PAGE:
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MP Says Local Police "Were Keen To Support" Sarah Everard Vigil But Were Overruled From Above

MP Says Local Police 'Were Keen To Support' Sarah Everard Vigil But Were Overruled From Above

Police withdrew support for the event in Clapham last week, despite initially engaging with organisers (Alamy)

5 min read

Streatham MP Bell Ribeiro-Addy has said local police were “very keen to show support” for the Sarah Everard vigil on Clapham Common on Saturday, but were overruled from above.

“As far as we knew at the beginning, all Lambeth Police wanted to know was further details so they could better assist," Riberio-Addy, whose constituency includes the park where Saturday's scenes took place, told PoliticsHome. 

"They were working with Lambeth Council and the council were talking about what they could provide."

But ahead of Saturday's vigil, with government refusing to support the event, conversations with local police broke down. 

“Something happened and all of a sudden there was no support, and the organisers found themselves in court seeking a judicial review,” Riberio-Addy said. 

“I think the local police were very keen to show support given the sensitivities around the case and the perpetrator. They'd taken extra measures like making sure that more female police officers were on hand.

“The local police had a good idea of what the community's mood was and were en route to make sure [the vigil] worked.”

Ahead of Saturday's event, the Guardian revealed that the National Police Chiefs’ Council (NPCC) told forces across England and Wales that they could not waive lockdown guidance banning gatherings for such events.

In a letter to local forces, the NPCC added that they had come to the decision following discussions with policing minister Kit Malthouse, who was said to be"supportive" of their view.

The Met Police attracted heavy criticism last week after it refused to back the Reclaim These Streets vigil for Sarah Everard at Clapham Common, despite initially engaging with organisers.

Those behind the event had attempted to obtain an “interim declaration” from the High Court stating that any ban on outdoor gatherings under coronavirus regulations was “subject to the right to protest”.

The event was cancelled after their challenge was unsuccessful, with those behind the event blaming a lack of “constructive engagement” from the Met Police.

Hundreds of people turned up at Clapham Common regardless, resulting in tense scenes between police and attendees.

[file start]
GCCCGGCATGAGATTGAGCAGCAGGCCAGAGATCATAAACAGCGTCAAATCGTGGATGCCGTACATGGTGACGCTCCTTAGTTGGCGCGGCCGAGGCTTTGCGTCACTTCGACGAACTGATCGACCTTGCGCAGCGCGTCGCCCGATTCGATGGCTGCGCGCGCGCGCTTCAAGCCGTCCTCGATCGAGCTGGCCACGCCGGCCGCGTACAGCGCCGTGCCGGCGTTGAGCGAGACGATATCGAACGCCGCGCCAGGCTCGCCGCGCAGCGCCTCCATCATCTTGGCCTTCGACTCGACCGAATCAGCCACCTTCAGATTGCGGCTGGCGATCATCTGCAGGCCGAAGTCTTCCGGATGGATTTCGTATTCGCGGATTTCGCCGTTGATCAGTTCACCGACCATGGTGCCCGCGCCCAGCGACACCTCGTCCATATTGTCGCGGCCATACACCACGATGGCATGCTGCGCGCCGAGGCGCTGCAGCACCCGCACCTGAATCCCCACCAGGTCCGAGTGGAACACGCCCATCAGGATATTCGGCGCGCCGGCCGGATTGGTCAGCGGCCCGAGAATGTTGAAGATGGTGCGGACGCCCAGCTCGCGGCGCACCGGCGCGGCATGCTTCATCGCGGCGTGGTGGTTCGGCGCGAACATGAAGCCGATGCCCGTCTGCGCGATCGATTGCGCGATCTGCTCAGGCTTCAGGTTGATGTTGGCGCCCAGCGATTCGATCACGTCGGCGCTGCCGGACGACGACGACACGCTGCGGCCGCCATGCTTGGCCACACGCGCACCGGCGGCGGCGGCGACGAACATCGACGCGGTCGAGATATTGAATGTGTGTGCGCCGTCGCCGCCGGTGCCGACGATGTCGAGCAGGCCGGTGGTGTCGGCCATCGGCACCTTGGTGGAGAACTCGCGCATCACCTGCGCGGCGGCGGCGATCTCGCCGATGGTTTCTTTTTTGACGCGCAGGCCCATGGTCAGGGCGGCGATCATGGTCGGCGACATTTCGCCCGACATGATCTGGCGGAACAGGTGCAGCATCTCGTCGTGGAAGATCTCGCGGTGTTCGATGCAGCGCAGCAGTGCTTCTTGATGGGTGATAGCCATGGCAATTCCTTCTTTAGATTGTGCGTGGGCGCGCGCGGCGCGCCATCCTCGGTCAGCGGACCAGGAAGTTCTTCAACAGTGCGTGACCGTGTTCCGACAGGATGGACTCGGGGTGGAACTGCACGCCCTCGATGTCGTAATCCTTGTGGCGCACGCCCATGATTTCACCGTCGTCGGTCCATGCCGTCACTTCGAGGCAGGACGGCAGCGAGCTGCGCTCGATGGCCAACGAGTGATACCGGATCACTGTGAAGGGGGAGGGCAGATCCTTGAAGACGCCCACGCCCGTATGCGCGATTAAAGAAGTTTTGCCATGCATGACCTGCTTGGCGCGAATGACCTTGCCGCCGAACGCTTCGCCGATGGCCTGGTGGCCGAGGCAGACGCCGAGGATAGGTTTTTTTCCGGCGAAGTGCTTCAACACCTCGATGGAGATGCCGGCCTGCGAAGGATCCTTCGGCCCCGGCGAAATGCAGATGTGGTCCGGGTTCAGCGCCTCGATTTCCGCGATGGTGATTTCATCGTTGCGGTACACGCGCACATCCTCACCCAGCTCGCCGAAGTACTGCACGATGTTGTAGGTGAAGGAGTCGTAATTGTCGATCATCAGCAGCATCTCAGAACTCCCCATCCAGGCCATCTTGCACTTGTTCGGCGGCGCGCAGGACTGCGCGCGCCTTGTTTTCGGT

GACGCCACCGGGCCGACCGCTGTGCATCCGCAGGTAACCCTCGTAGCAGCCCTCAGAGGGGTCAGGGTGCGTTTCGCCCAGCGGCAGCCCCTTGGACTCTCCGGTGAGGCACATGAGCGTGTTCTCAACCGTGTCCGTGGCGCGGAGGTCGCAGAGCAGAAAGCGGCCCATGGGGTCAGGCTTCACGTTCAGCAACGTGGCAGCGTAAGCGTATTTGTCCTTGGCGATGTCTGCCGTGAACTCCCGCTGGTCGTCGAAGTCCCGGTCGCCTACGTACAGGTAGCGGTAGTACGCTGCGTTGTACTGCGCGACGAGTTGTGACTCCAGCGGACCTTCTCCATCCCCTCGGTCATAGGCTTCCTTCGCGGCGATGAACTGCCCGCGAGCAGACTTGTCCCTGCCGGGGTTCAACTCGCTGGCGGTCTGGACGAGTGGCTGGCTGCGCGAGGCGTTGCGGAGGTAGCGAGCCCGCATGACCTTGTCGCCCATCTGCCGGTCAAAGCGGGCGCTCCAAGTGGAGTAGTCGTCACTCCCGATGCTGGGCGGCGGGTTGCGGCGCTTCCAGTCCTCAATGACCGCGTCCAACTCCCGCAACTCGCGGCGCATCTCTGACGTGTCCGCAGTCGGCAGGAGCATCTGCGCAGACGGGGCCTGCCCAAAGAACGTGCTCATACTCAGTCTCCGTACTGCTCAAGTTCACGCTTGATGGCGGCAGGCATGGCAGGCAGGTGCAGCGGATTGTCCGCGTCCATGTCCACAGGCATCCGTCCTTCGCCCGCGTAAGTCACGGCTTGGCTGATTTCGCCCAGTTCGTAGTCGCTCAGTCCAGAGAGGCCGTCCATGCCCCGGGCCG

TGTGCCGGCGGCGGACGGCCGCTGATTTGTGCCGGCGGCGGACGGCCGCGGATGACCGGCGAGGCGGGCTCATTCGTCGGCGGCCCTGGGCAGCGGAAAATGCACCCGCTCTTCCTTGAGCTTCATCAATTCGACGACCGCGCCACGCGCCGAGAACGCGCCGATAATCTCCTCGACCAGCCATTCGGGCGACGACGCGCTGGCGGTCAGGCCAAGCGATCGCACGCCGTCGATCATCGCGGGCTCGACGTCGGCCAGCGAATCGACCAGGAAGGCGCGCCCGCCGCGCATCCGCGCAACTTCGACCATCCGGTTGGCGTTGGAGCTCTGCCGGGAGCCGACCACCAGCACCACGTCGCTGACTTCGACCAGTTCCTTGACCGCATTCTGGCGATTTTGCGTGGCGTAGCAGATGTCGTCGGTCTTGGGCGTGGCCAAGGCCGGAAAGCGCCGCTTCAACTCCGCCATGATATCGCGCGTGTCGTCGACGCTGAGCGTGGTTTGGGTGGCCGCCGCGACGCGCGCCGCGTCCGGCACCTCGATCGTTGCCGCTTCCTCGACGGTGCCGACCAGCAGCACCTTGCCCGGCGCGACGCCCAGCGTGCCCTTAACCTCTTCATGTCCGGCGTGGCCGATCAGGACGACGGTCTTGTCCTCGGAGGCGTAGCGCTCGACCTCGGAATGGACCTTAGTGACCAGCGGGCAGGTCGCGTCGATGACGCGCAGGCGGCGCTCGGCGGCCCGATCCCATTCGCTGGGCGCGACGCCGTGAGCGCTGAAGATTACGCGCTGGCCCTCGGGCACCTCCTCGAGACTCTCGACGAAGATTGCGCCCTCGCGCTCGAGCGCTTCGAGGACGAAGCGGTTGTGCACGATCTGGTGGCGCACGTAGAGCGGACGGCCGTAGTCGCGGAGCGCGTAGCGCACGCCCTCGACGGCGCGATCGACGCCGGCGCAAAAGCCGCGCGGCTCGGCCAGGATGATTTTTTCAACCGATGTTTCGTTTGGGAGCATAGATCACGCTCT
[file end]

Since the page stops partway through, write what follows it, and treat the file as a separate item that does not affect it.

Many have expressed anger at the force’s “heavy-handed” tactics after footage showing officers forcibly detaining female attendees was shared widely on social media.

Patsy Stevenson, a Physics student at Royal Holloway, University of London, was among thsoe arrested at the event, and images of her being held down by police officers were shared widely on social media.

“I was arrested by police for standing there. I wasn't doing anything," she told online publication Counterfire.

“And they threw me to the floor, they have pictures of me on the floor being arrested, and I'm five foot two, I weigh nothing, and several police are on my back trying to arrest me.”

Met Police Commissioner Cressida Dick has resisted calls for her resignation following the backlash, but now faces both an internal investigation and another by the police watchdog.

Speaking on Monday, she said: "I wouldn't have wanted to see a vigil in memory of Sarah, end with those scenes. Indeed, if it had been lawful, I'd have been there. I would have been at a vigil."

But she also defended the police tactics at the event. “This is fiendishly difficult policing, but I'm sure for the people who wanted to express their feelings, that was a difficult situation for them and that's why it needs a cold light of day, sober, review, and I think we're all agreed on that,” she said.

Boris Johnson has insisted he has "full confidence" in Dick amid the backlash, echoing her sentiments that the police had a "very difficult job" when it comes to enforcing lockdown restrictions. 

But, responding to Saturday's scenes, national vice chairman of the Police Federation of England and Wales Che Donald said the government’s “mixed messages” on the legality of vigils had “added to the escalation of events on Saturday”.

“Policing during lockdown is a no-win situation for frontline police officers trying to protect the public, they are damned if they do take action and damned if they don’t,” he told the PA news agency on Monday.

He added: “Ultimately, frontline officers have become pawns in a political situation.”

“There is a need to reiterate the call for clarity around Covid-19 regulations to avoid further confusion over laws and rules when lockdown measures are lifted."

The National Police Chief's Council (NPCC) is expected to meet on Monday to discuss the issue of violence against women in the wake of Sarah Everard's case. 

“We hear the outpouring of grief and anger from women because of their experiences of violence, abuse or harassment and the fear that is part of their lives.  No woman should feel unsafe – at home or on the streets - but far too many do," Martin Hetwitt, NPCC chair, said in a staement on Sunday.

“Tomorrow I will bring all chief constables together to discuss what more we can do to help protect women from male violence.  

"We will particularly focus on the role the police can play in the street harassment that’s far too common and in improving outcomes for women who report violence and abuse."

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